The Heckel is the most unique discus fish. The other species are not difficult to breed; even wild discus fish will breed in water conditions far removed from those in the wild. The Heckel, however, requires an acidic and soft water. In the wild, the pH of the water it is found in can be as low as 3.2 and never above 5.0.
The Heckel will thrive in an aquarium with a higher pH but a pair simply will not breed. Indeed, the few that have achieved success have done so by replicating water conditions similar to the wild. Hybrids with other discus fish species have been produced, but invariably involve a male Heckel who is literally forced to spawn by a female discus fish of another species.
The lack of demand for the Heckel — aquarists want spectacularly colored strains and not wild fish — has contributed to the Heckel not being domesticated, which would have resulted in easier to breed fish generation after generation. The common angelfish was at one time as difficult to breed as the Heckel, but persistence and demand resulted in continued breeding. Today tank-raised angelfish are so easily spawned that even a novice can achieve success. Tank-raised angelfish are not demanding in terms of fish food, water conditions or even water temperature. We see a very changed situation when we compare domesticated angelfish to their wild counterparts, which like Heckel discus, are bred by pairing a wild male with a tank-raised female, who also forces the male to spawn.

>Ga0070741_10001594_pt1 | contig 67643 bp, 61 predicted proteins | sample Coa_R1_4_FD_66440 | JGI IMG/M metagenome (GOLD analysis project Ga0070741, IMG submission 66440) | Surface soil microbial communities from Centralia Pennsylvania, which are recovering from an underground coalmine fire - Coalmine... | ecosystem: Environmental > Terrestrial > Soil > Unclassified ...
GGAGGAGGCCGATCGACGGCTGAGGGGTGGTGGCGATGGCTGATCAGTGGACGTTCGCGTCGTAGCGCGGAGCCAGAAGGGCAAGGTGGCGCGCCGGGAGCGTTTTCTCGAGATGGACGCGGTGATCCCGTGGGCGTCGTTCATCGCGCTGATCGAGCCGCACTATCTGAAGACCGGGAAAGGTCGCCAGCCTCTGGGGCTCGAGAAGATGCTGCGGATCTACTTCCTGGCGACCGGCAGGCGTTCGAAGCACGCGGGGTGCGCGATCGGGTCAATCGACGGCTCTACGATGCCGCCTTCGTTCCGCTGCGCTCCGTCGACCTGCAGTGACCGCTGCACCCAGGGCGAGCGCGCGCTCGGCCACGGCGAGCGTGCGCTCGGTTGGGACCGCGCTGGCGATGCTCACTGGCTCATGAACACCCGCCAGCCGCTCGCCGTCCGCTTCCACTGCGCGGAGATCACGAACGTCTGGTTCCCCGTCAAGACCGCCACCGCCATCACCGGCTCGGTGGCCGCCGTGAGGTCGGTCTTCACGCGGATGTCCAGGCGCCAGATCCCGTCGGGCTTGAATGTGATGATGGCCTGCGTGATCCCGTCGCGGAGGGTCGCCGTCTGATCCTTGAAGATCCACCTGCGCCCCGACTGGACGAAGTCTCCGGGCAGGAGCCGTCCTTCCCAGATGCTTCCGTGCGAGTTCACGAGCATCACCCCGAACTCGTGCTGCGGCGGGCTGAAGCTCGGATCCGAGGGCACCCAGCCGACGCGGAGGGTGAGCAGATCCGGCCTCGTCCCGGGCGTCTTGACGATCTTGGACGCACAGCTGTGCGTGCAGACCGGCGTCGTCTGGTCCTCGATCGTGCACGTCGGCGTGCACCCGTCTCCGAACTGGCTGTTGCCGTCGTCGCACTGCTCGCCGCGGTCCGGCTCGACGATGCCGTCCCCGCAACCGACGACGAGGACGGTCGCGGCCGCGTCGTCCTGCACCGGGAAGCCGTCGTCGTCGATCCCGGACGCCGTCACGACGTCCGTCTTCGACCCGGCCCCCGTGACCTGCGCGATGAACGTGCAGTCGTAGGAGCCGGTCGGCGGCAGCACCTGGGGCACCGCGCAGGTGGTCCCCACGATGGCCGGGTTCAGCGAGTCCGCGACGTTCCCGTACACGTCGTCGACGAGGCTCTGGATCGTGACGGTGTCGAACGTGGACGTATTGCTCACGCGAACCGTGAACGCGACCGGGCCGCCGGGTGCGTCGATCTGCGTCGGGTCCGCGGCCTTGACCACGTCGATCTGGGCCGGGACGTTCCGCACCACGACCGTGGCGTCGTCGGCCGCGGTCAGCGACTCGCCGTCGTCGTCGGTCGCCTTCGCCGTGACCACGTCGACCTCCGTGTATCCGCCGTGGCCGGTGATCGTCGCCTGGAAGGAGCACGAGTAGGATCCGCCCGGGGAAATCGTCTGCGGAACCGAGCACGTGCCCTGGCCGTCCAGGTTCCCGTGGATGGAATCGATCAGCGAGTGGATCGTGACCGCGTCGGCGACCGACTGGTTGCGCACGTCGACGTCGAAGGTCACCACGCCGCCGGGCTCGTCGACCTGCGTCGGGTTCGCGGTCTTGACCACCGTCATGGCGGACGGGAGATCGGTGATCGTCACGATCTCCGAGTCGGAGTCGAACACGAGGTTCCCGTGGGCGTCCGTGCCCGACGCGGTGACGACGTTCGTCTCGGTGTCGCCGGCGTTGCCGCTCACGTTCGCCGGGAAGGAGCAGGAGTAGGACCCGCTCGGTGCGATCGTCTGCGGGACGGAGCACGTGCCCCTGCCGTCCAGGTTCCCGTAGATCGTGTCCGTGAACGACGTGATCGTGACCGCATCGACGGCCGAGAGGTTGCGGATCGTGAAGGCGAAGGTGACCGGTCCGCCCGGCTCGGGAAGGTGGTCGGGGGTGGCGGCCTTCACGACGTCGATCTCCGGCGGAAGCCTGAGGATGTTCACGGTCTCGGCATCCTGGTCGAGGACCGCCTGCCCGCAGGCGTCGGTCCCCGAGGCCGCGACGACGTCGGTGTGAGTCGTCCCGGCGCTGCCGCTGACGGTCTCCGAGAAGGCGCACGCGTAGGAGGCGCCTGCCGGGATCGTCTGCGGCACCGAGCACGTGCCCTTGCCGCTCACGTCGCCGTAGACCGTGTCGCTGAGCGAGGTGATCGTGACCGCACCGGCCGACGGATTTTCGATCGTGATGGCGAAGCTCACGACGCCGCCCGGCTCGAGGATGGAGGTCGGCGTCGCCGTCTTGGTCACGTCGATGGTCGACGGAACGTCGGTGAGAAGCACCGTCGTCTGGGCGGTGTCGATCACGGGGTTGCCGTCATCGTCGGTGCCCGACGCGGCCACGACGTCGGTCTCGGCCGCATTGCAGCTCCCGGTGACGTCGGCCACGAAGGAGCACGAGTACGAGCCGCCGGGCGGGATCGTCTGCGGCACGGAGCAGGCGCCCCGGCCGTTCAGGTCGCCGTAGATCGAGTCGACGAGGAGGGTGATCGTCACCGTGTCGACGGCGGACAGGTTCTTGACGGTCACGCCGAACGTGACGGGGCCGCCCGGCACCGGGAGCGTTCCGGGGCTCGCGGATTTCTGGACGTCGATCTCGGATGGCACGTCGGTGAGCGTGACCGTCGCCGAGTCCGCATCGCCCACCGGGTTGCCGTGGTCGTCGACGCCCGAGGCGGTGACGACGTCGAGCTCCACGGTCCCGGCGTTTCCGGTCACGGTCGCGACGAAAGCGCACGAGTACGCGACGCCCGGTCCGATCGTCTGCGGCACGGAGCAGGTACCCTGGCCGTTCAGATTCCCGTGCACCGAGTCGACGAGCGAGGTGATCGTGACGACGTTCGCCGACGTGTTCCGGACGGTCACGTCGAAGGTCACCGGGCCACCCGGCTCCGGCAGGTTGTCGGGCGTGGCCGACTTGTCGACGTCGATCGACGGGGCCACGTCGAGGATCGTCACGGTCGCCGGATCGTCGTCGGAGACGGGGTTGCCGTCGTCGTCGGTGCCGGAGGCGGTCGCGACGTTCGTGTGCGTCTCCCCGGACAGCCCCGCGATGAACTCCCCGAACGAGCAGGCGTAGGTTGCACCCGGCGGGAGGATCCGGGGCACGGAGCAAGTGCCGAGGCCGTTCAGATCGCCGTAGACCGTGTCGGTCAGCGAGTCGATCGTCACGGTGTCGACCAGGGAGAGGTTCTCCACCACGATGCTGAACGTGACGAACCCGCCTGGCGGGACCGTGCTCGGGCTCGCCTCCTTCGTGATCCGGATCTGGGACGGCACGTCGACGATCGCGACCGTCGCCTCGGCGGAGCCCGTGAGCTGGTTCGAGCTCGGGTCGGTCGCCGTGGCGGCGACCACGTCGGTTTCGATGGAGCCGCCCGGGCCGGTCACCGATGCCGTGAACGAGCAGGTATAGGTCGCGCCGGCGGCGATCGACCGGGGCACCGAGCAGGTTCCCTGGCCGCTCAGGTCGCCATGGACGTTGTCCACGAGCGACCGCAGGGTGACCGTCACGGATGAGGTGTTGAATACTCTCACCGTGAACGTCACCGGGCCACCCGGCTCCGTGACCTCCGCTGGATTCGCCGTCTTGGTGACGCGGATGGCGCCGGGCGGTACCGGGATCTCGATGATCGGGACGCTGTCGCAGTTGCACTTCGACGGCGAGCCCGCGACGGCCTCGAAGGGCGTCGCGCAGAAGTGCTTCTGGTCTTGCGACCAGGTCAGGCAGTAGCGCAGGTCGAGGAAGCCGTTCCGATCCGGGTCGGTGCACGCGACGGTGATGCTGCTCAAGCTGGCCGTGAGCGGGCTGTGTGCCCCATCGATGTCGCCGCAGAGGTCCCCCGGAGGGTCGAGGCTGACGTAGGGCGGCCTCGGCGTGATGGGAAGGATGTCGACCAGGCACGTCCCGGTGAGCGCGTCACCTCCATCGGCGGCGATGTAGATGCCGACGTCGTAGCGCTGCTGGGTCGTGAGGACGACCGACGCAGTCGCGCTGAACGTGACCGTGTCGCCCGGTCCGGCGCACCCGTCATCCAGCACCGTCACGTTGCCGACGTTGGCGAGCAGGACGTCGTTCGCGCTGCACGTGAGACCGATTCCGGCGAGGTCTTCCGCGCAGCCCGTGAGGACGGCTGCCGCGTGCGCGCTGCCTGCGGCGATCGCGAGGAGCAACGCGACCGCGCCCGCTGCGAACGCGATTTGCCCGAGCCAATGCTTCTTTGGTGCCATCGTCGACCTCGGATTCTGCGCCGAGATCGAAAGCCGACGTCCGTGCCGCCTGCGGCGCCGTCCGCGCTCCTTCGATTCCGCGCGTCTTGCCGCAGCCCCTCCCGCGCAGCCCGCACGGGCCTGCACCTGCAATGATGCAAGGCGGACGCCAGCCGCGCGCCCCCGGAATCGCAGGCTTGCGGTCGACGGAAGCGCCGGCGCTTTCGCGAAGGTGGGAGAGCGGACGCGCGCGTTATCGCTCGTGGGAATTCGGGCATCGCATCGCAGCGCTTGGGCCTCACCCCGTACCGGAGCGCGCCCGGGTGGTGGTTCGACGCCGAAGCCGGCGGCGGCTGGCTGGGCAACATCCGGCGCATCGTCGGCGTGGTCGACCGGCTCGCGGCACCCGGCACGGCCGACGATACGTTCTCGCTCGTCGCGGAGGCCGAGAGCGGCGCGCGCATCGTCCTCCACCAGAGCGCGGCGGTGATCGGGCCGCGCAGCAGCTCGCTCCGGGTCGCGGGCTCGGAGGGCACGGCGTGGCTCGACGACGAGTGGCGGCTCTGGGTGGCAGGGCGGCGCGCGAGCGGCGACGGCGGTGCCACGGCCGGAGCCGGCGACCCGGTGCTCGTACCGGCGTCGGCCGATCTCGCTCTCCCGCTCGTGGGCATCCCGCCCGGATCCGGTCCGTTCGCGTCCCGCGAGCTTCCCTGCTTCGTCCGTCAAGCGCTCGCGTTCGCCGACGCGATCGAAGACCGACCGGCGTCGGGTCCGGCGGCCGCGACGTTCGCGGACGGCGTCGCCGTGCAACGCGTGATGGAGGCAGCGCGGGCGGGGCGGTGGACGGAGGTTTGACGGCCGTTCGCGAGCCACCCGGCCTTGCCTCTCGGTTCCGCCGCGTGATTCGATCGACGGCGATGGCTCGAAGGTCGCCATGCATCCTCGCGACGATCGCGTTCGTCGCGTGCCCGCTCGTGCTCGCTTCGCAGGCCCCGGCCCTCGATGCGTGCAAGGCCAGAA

An example of the lack of interest in the Heckel is seen in Asia, the center for discus fish breeding. As I write this, I am flying from Singapore to Tokyo. While in Asia, I visited many commercial discus breeding operations in Indonesia, Malaysia and Singapore, and not one kept Heckels. None find it commercially viable. Only an old friend in Johor Baru in Malaysia breeds the Heckel and has done so for many generations, but he produces only a handful of fish and then simply for his own enjoyment. The effort and expense would never make it viable for him to rear them in large numbers. He has a keeper that cares for the dozen or so aquariums and whose job is to collect rainwater, feed the Heckels live fish food and keep them immaculately clean.
This difficulty in breeding the Heckel and lack of interest from a commercial perspective is unfortunate, for the Heckel has the most perfect round body of all the discus fish, the desired shape in a discus. Their striations are near horizontal, which adds to their beauty. The dark first, fifth and ninth vertical bars are considered by some unattractive, but I find tha they add to the beauty. It is also more regal in its movements. It is beautiful in its own right. Perhaps one day, when interest in discus fish focuses again on wild fish, as it has in the past, someone will look at breeding the Heckel commercially. Until then, aquarists will have access to wild Heckels that each year are exported by the hundreds from Manaus in Brazil.